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In anticipation of the 200th anniversary of the United States Pharmacopeia (USP) in 2020.
In anticipation of the 200th anniversary of the United States Pharmacopeia (USP) in 2020, the organization’s new leadership is taking a fresh look at its role in setting standards for pharmaceutical development and production and how that has been altered by new regulatory policies and industry globalization.
USP chief executive officer Ron Piervincenzi is consulting with stakeholders, reviewing the organization’s operations, and examining options for growth and change as part of the agenda for the next USP convention in April 2015.
Piervincenzi comes to USP with training in bioengineering and expertise in management gained at McKinsey & Co., where he worked on multiple projects involving regulatory and medical affairs for many parties involved in USP activities, including manufacturers of drugs, dietary supplements, veterinary medicine, and foods. As the biomedical world has become more complex, notes USP president Timothy Franson, USP needs leadership with deep scientific understanding, as well as strong management skills and broad experience in stakeholder areas.
A top priority for Piervincenzi is to strengthen USP relations with FDA, which is key for harmonizing and updating standards. One proposal is to establish more regular interactions between senior leadership of both organizations to better understand each other’s goals related to global quality, biosimilar testing standards, and priorities for monograph modernization.
USP’s core business remains the development and revision of monographs and general chapters on test methods. As always, leadership is required to gain agreement among multiple stakeholders on quality standards for biopharmaceutical products; broad acceptance of USP decisions can be difficult, as seen in recent debate over recommended test methods and assays to ensure appropriate levels of ingredients such as chondroitin sulfate sodium in medical products and dietary supplements.
USP schedules frequent stakeholder forums on drugs, excipients, dietary supplements, and veterinary medicines to provide opportunities for manufacturers, pharmacists, physicians, consumers, and other interest groups to weigh in with their perspectives.
Susan Schniepp, vice-president, Quality and Regulatory Affairs at allergy Laboratories, who in the past has raised concerns about USP’s standards-setting process, said in a recent interview with PharmTech that she detects greater interest by USP today in incorporating modern technologies into chapters more quickly and in encouraging broad input from all relevant parties. USP acknowledges its reliance on pharmaceutical industry support for its standards-development activities, and continues to work with manufacturers to gain voluntary submission of necessary data and material for developing monographs and providing reference standards. An expert panel is developing standards for producing synthetic peptides, a complex process that is detailed in a three-part article published in Pharmaceutical Technology and BioPharm International to encourage broad input on the current proposal.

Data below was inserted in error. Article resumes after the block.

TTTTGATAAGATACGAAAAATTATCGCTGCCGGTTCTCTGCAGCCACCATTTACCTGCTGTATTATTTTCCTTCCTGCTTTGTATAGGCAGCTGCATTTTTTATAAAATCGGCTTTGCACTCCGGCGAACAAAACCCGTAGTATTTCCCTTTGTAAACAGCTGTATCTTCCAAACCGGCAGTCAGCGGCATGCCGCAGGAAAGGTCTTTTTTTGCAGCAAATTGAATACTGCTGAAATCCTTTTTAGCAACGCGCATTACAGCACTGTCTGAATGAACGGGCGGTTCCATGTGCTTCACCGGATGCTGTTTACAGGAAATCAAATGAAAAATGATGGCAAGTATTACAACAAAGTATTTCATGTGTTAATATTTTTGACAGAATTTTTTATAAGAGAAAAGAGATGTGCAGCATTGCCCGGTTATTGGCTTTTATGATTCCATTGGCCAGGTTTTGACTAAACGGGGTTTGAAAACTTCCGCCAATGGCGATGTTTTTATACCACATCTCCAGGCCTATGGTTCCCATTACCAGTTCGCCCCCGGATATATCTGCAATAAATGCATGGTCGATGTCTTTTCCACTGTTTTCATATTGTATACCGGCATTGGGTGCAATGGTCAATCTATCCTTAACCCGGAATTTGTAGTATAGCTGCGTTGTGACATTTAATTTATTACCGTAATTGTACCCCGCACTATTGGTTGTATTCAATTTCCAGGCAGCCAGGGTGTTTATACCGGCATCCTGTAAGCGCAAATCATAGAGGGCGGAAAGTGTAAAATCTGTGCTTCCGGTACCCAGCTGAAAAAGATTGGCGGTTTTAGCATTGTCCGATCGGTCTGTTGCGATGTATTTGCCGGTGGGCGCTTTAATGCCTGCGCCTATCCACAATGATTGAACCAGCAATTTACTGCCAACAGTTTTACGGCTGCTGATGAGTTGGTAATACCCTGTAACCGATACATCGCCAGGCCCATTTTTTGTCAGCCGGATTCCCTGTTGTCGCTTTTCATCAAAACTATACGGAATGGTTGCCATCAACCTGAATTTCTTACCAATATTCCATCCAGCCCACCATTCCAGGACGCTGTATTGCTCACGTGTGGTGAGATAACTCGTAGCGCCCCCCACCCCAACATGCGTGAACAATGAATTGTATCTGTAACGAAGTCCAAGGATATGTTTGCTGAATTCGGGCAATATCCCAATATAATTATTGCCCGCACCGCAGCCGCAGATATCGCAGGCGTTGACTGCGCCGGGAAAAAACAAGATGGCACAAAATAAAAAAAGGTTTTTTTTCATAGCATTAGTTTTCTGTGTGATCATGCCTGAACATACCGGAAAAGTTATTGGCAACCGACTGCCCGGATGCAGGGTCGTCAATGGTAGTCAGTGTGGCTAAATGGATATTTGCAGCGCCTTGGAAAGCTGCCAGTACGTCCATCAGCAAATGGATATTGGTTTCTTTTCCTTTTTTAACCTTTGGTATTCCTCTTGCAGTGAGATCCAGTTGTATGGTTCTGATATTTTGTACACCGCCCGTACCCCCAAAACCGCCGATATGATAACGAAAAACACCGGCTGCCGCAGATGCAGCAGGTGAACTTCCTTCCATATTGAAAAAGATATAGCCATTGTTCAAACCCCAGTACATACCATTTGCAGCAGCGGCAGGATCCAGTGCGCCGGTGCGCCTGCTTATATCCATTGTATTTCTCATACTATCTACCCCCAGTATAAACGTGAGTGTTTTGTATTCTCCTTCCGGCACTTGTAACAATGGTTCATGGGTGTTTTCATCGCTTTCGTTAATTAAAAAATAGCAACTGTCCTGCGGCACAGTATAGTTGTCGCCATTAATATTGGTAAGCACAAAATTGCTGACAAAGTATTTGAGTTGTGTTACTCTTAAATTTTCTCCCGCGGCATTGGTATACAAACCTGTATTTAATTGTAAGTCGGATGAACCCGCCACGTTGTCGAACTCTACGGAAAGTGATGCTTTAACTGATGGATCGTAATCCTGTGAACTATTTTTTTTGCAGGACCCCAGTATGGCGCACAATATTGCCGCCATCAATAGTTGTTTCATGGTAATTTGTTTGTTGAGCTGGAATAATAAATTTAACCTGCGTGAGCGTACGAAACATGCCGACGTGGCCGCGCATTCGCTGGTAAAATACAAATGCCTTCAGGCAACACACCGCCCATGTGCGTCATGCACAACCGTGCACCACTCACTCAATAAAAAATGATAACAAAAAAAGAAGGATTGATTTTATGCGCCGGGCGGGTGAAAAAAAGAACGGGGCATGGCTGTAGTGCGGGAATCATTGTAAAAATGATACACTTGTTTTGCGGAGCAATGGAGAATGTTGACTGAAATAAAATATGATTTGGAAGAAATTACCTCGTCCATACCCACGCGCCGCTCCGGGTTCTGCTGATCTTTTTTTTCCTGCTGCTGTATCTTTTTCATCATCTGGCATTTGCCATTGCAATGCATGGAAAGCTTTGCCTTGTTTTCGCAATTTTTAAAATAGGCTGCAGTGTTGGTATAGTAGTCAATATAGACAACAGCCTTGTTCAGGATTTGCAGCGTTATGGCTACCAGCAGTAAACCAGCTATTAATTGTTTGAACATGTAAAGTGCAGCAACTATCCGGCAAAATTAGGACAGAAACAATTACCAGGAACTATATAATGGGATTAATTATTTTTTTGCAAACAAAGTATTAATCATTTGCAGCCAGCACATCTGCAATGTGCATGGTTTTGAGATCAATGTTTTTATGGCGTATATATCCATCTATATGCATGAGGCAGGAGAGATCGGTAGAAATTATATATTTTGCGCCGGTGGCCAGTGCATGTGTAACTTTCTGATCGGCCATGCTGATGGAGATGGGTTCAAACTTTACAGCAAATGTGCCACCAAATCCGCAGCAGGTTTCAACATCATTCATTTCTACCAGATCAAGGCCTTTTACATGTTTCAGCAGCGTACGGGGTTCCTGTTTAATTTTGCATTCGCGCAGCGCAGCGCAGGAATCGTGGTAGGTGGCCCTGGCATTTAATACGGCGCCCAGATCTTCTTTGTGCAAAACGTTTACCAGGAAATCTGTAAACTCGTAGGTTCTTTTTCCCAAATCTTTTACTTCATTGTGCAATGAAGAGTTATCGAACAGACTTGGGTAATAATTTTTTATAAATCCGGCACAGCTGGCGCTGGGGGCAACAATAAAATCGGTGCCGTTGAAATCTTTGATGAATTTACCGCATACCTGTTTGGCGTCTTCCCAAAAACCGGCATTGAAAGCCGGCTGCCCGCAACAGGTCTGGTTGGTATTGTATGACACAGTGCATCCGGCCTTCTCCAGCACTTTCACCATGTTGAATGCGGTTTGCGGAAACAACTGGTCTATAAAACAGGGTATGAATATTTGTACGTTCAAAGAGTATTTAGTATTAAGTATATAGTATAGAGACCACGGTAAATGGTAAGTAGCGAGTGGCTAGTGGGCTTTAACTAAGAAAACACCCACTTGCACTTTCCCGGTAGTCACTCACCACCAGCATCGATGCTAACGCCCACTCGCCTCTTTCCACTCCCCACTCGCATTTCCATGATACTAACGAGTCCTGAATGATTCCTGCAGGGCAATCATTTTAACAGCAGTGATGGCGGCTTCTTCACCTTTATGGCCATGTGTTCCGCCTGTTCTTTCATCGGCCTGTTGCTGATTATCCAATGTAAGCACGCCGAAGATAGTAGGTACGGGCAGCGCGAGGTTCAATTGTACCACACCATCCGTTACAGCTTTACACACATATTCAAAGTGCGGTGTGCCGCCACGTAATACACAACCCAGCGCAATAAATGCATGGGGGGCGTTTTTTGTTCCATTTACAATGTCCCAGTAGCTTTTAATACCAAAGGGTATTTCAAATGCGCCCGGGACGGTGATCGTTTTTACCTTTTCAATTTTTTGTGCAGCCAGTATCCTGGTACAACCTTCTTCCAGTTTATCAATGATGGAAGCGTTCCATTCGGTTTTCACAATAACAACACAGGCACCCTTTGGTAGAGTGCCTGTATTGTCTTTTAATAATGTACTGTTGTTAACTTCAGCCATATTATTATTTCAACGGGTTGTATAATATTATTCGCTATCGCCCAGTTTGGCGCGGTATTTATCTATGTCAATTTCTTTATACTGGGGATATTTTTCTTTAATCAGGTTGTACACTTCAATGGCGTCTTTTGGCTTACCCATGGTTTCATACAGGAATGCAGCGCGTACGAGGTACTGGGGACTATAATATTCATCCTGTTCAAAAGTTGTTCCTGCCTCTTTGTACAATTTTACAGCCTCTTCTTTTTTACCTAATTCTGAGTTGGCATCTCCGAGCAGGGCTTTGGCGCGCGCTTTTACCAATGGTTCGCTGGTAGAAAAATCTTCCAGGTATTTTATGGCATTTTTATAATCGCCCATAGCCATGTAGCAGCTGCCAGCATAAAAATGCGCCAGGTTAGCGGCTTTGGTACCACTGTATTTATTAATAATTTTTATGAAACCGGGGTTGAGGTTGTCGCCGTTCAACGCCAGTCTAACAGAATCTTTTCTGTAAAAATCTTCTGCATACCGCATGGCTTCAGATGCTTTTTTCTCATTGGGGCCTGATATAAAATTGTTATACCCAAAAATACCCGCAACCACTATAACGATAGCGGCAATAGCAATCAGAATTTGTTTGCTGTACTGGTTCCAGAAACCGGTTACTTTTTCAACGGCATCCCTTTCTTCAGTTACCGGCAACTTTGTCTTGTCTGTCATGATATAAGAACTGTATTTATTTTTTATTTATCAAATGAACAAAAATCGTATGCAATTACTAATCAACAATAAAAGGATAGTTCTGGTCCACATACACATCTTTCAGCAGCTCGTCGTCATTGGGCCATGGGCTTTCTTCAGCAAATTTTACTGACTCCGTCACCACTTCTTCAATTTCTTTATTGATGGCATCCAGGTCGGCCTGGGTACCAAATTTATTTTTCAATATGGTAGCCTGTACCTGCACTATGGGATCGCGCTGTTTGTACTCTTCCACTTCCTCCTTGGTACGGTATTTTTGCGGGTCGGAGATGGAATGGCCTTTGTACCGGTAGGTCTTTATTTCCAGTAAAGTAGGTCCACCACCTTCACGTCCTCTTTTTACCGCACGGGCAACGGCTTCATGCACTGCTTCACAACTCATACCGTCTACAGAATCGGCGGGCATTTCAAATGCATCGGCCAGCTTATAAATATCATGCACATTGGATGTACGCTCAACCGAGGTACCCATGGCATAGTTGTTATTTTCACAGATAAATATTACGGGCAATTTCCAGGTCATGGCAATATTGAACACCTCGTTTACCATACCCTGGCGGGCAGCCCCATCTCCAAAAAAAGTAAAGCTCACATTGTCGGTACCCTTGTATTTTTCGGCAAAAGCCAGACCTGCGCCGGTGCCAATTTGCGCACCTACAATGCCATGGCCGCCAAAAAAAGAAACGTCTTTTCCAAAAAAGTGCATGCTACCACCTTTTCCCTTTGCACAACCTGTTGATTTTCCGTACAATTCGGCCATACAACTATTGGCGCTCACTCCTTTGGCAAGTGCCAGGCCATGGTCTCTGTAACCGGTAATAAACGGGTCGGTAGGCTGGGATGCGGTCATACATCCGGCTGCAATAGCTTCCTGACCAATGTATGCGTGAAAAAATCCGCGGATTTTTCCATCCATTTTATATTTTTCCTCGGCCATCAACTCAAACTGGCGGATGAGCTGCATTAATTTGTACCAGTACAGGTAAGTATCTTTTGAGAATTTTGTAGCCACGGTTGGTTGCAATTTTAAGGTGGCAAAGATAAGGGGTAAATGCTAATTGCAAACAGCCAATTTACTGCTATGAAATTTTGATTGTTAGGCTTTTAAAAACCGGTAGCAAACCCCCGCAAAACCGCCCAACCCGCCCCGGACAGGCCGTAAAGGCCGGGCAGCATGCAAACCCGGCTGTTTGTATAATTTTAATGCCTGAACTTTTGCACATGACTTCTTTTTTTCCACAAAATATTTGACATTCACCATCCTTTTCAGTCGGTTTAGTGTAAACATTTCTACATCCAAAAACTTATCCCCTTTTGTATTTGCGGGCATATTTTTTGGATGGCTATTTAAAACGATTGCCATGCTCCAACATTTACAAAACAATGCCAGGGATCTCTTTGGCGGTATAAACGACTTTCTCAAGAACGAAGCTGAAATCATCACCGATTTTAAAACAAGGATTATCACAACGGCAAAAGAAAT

The development of more complex biotech therapies has prompted increased USP focus on standards related to biosimilars. USP is looking for increased communication with European regulators to learn about their process for ensuring appropriate characterization of these products. Biosimilar “naming” also has emerged as an important issue for tracking brand and biosimilar products on the market, as there are questions about how to cross-reference in monographs a similar, but not identical, biologic.
Drug compounding has been a core issue for USP since its early days and now has gained prominence on its agenda due to serious drug quality concerns raised by some compounding operations. Public demand for assurance that compounded drugs meet standards for quality, consistency, purity, identity, and strength has prompted USP to launch a new effort to revise general chapters on compounding both sterile and non-sterile products.
USP also has expanded its global presence with offices in China, India, and Brazil, and the US Agency for International Development recently extended its program for providing assistance to regulatory authorities in third-world nations that strive to develop the capacity to ensure the quality and safety of locally produced medicines. Efforts continue to harmonize pharmacopeial standards and test methods for ensuring drug quality around the world, an important challenge for USP that is discussed further in the June 2014 issues of PharmTech and BioPharm International.